When I was married, I had the car (the car loan), the house payment (the mortgage), and the credit cards. We spent all we made, and put a lot of things we needed on credit. So much so that even though we were making close to $80k together, we were living paycheck to paycheck (in 1996).
After the marriage fell apart, I really stopped caring about ever having credit again. If I got a medical bill that I didn’t feel like paying, I didn’t. I felt like I was never going to buy another house, so what was the point? I didn’t (and still don’t) ever want another car payment. I had a bad taste in my mouth from years of living paycheck to paycheck. So my debts grew here and there, due to petty co-pays or old cable bills. I never wanted to be on that credit merry-go-round again.
And I still don’t plan on it. But I healed my life, and found love again. We’re no longer together, but my ex-partner really did inspire me in a lot of ways to heal and repair different parts of my life. Healing my bad credit was one of those parts. Repairing my credit isn’t going to happen overnight, but I’m getting there:
I’m up almost 70 points (via TransUnion) in a little over a year. I started out with a PNC secure credit card (PNC is my oldest bank account). They don’t even offer it on the PNC website, so I had to go into the closest branch and apply inside the bank. Basically I saved up $300 dollars and went in and got a credit card with a $300 dollar limit that was secured with my own money. With the PNC card, I used it for things I already planned on purchasing and I always pay if off at the end of the month.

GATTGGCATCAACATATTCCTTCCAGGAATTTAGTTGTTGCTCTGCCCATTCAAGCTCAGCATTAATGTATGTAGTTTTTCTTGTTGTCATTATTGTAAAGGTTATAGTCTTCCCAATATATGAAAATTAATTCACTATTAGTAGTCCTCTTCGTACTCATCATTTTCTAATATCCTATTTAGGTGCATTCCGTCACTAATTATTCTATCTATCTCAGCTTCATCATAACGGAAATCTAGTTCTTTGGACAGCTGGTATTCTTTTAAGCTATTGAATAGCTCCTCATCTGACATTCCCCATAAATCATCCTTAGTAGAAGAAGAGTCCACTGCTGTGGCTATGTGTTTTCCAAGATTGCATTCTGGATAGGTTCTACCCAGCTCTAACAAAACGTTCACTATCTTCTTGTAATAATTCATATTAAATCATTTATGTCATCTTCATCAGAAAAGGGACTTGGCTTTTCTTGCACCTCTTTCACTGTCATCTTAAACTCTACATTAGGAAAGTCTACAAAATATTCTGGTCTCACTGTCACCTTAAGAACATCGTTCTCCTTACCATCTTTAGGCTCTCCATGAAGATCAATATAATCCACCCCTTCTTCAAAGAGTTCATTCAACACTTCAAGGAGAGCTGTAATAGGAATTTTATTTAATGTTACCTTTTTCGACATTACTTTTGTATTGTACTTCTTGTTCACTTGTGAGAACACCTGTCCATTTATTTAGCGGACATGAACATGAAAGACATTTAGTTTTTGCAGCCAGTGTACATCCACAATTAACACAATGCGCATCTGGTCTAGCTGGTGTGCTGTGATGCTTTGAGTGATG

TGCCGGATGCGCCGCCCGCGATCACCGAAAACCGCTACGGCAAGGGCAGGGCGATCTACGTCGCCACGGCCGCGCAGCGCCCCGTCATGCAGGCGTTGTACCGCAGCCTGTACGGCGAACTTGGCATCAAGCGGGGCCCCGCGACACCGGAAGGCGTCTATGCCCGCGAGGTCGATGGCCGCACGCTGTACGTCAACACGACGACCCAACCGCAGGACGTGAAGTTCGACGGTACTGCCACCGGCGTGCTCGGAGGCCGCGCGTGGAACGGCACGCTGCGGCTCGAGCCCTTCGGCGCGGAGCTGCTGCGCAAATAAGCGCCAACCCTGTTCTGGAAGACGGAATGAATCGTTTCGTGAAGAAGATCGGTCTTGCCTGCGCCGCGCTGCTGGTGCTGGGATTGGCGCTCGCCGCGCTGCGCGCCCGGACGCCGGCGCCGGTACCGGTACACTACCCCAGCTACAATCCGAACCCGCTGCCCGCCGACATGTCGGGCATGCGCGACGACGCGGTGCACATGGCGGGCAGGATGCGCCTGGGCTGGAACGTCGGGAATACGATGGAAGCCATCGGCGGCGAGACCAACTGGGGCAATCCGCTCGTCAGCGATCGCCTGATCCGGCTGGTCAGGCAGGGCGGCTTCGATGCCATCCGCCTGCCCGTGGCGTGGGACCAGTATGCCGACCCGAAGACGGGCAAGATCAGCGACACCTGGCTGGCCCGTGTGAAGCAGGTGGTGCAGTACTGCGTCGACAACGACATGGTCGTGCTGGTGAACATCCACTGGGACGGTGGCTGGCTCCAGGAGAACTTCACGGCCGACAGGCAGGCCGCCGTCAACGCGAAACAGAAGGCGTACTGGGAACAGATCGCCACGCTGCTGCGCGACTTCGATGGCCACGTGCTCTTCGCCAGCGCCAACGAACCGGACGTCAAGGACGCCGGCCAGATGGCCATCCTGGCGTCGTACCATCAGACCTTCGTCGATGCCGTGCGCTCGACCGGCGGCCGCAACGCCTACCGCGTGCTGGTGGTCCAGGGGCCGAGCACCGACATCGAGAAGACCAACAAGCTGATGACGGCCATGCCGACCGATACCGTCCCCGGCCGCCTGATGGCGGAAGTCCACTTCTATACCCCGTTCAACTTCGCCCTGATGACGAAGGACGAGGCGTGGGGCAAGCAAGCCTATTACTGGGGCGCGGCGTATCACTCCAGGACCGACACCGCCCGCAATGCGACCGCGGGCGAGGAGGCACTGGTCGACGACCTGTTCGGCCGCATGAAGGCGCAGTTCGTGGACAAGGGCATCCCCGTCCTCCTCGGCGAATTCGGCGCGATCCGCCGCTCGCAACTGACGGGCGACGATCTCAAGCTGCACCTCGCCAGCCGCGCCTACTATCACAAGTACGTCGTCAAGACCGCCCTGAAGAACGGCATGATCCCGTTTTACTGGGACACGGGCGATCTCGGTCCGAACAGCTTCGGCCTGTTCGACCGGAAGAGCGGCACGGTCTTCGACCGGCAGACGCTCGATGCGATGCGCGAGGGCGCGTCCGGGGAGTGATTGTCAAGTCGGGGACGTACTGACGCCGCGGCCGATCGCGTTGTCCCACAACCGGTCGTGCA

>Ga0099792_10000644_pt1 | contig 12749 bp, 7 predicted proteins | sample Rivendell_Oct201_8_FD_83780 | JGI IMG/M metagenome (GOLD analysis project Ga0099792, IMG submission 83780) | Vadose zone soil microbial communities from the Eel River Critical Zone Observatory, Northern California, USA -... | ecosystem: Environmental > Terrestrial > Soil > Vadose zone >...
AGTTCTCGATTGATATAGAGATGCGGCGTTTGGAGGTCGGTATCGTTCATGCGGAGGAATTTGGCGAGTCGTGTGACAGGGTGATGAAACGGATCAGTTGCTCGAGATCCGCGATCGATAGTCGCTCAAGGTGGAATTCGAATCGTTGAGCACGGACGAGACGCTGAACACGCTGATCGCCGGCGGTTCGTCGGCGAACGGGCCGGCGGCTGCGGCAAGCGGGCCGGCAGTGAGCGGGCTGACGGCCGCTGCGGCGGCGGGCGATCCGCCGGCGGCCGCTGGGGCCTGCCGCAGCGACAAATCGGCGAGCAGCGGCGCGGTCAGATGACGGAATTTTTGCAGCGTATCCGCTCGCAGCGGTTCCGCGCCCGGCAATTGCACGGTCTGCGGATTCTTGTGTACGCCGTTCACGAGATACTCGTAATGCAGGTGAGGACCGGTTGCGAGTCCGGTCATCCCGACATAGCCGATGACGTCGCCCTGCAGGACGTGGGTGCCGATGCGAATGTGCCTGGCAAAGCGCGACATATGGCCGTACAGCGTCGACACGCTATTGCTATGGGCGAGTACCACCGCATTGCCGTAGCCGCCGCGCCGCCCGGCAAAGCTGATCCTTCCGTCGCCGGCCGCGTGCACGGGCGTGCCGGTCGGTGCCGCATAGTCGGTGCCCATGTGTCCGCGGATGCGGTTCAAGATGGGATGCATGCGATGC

The next stop in my credit repairing journey was Fingerhut. A lot of people will complain that their products are overpriced (a brand new Samsung Galaxy Note 3 is over twice the retail price) and that they sell cheap items. I was looking for a couple air purifiers at my local Bed Bath and Beyond (BB&B) store, but decided to buy them with Fingerhut instead. They were priced (when shipping was included) about $30 over what I would have bought them for in BB&B, but I’m trying to repair my credit. Repairing your credit doesn’t happen overnight. You’re not going to get the best items at the cheapest prices. I don’t buy mobile phones from them, and I don’t buy things there that I didn’t plan on purchasing anyway. The initial payment was $33 dollars a month, but I paid this amount every Friday.
I’ve been reading a lot of bad things about “sub-prime lenders”:
“These people are addicted to credit, and banks are pushing it,” said Charles Juntikka, a bankruptcy lawyer in Manhattan.”
One of these lenders issued me my first unsecured card, and they did take a chance with me. But I’m not addicted to credit, and I’m not some undisciplined child. If someone is “addicted” to food, you don’t blame chefs or grocery stores. If you’re addicted, you get treatment. You learn. You grow. You repair.
For me, things are getting better. I’m slowly paying all my debts off. I’m almost debt free. I don’t buy on credit what I couldn’t afford with my debit card. I pay my balances off at the end of the month, on time. There are no easy answers. No easy fixes. My big secret is just time, disciplined spending habits, and consistent payments.
I think this repair has taught me a lot about life in general. There’s generally no quick fix in life, but you can fix things over time if you’re consistent.